In the heydays of the kings, there once lived an all-powerful King whose name was Keke Gbin. By all accounts, Keke Gbin was the most powerful and influential ruler in all the land. In those days, a measure of the king’s might and power was by the size of his kingdom and the number of aides or bodyguards who personally served him. Of equal importance were the level of political muscle he exercised and the extent of the material possessions he controlled. In the five decades of his reign as King, Keke Gbin fought and decisively won ten wars and subsequently increased the territorial size of his kingdom by nearly ten-folds. With more than one hundred personal aides, King Gbin was married to as many as fifty beautiful wives. He had seventy-five children, one hundred grand children and owned tens of thousands of cattle including cows, goats and sheep. The King also owned and annually operated tens of thousands of acres of farmland and, with the help of his subjects, he planted all manner of vegetables and other crops including rice, pepper, potatoes, apples, grapes, mangoes, paw-paw, yam, butter pears, almonds, corn, and many, many more.
For properly managing this massive wealth, the King heavily relied on three of his multiple wives – the head and two of his younger wives. Customarily, he occasionally assigned them the task of managing the harvest and storage of all vegetables and other farm produce. To the three oldest sons, the King assigned a lifelong responsibility of managing all cattle of the fields and gave them unquestionable authority to make final decisions regarding the slaughter or give-away of any of his cattle at all times. On the average, five cows and ten goats were slaughtered daily to feed the King’s household. Thousands more were given away regularly to the needy and destitute.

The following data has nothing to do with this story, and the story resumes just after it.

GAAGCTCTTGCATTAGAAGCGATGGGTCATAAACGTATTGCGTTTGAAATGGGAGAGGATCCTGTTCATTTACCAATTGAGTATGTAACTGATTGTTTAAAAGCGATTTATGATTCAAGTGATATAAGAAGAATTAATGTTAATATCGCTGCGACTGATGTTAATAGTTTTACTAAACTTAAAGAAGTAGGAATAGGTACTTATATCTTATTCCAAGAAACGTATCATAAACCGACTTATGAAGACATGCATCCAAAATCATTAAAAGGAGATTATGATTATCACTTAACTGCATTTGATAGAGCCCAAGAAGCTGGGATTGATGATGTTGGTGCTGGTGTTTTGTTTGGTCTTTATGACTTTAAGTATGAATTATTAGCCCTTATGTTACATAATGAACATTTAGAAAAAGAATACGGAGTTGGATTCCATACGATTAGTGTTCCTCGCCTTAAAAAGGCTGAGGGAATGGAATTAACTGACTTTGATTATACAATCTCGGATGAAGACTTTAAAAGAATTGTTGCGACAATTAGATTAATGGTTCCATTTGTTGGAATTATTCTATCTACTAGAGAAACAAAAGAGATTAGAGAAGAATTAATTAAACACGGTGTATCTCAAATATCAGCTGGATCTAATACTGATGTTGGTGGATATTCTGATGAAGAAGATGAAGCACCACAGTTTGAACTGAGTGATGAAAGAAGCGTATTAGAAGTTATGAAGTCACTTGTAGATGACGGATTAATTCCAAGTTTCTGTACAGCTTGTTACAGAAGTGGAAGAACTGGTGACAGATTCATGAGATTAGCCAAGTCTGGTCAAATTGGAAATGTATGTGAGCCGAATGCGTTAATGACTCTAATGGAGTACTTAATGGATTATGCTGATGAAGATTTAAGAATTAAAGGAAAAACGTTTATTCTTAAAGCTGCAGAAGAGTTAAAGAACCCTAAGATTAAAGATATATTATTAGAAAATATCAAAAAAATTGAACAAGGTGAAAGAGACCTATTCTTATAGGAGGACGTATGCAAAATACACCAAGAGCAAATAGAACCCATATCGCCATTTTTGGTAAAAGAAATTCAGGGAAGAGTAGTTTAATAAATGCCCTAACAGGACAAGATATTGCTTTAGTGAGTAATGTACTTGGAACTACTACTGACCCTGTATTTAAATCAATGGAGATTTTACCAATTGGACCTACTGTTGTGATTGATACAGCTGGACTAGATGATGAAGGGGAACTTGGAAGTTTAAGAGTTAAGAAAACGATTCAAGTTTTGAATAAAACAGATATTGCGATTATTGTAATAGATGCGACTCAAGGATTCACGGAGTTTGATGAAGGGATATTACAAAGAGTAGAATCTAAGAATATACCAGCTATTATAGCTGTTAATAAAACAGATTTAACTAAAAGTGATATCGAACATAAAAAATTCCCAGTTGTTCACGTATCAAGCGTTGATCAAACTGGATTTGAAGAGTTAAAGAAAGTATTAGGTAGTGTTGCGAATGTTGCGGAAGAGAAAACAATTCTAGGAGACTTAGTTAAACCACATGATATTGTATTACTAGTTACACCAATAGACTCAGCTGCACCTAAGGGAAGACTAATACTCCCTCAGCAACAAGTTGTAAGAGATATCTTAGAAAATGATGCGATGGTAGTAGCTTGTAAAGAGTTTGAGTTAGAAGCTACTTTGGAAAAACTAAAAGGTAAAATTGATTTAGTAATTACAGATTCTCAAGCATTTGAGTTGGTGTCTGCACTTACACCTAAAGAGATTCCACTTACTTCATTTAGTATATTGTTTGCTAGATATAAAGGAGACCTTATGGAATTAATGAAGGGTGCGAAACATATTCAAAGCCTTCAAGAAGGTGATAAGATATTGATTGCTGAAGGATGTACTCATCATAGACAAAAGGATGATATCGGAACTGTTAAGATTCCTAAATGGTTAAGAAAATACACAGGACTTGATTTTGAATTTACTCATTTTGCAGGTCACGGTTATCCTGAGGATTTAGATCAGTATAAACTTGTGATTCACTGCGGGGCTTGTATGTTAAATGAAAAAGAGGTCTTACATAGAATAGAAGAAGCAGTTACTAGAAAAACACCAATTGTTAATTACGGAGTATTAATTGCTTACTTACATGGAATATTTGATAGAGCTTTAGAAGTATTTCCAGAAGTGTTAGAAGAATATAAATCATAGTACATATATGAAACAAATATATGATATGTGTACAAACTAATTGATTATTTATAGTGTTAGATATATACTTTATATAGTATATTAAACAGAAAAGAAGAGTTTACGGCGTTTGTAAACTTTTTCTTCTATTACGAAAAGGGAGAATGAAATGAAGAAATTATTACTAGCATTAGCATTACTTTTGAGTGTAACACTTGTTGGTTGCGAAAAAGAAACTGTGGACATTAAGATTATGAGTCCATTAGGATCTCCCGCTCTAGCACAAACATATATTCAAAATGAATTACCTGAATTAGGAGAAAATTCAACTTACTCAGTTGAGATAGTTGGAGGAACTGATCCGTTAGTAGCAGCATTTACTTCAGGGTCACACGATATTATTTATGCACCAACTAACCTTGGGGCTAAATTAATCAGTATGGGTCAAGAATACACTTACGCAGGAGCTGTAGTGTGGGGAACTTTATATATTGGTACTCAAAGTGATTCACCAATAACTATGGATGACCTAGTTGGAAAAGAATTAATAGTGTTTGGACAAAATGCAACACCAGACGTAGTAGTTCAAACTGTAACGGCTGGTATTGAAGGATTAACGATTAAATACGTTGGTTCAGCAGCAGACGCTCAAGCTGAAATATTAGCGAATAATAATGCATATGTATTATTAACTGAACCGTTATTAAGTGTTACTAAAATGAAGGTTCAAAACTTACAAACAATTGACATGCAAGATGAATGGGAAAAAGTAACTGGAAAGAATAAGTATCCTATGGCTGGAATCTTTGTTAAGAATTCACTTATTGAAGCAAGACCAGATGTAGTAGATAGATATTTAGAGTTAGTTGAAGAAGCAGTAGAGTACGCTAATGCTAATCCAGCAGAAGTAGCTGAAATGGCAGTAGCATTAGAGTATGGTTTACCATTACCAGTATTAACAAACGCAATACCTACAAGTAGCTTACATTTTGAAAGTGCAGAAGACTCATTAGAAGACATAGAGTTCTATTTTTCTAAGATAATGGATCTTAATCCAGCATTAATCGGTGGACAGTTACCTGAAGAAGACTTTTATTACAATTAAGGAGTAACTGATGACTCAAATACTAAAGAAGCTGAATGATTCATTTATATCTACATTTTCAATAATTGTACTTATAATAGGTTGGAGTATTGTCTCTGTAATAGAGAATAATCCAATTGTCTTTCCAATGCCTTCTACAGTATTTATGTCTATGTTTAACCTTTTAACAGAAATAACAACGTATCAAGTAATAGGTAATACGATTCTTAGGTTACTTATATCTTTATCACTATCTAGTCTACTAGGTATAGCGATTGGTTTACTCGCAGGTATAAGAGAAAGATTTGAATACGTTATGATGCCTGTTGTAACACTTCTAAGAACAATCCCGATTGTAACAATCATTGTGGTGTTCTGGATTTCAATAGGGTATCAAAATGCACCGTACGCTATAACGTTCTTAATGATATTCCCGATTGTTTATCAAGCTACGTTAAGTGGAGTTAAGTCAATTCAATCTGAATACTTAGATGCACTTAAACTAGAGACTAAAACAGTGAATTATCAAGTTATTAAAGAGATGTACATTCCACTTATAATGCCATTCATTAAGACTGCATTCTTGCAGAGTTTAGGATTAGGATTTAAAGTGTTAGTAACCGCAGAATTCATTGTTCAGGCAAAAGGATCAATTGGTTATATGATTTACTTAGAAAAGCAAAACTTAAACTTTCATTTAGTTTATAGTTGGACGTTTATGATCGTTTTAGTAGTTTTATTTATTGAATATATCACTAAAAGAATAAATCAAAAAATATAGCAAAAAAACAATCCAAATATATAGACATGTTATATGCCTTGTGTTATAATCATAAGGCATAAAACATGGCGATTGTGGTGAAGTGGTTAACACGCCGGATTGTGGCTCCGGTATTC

Although King Gbin controlled such abundance of wealth and power, he was not a great lover of meat as daily meals. What the King loved and ate everyday was fish. He ate roasted fish for breakfast, ate fried or grilled fish for lunch and, very frequently, he would eat stewed or boiled fish for dinner. For in between meals or snacks, King Gbin often ordered his head wife to prepare fish in soup. When he traveled, he often took with him no less than four dozens of his personal bodyguards. With this number of aides, Keke Gbin strictly ensured that fish supply for his daily meals continued uninterrupted.
Meanwhile, in Baniland fish was the scarcest commodity. Due to the lack of any professional angler or groups of anglers, the difficulty in catching fish on large scale remained a daunting challenge in the land. As though fish scarcity was not a problem enough for fish lovers like King Gbin, the law of the land was replete with “anti-fishing” restrictions in nearly every creek, brook or river. One of the strongest of these laws was in effect in a small river on the bank of which King Gbin’s city magnificently stood.
In spite of such colossal power and glory, King Gbin lived a secret life that none of his subjects in the entire kingdom knew about. Certainly, the King refused to reveal this secret part of his life to neither his closet aides nor senior advisers. Worse yet, he never told his wives and children his irresistible obsession for his personal and secret fishing hobby in the forbidden river on which bank his glorious city stood. Except for his head wife, no one, including the wisest of the wise in the entire kingdom, knew that Keke Gbin went down stream nightly under the cover of darkness and lonely conducted routine fishing activities with a fishing line and hook.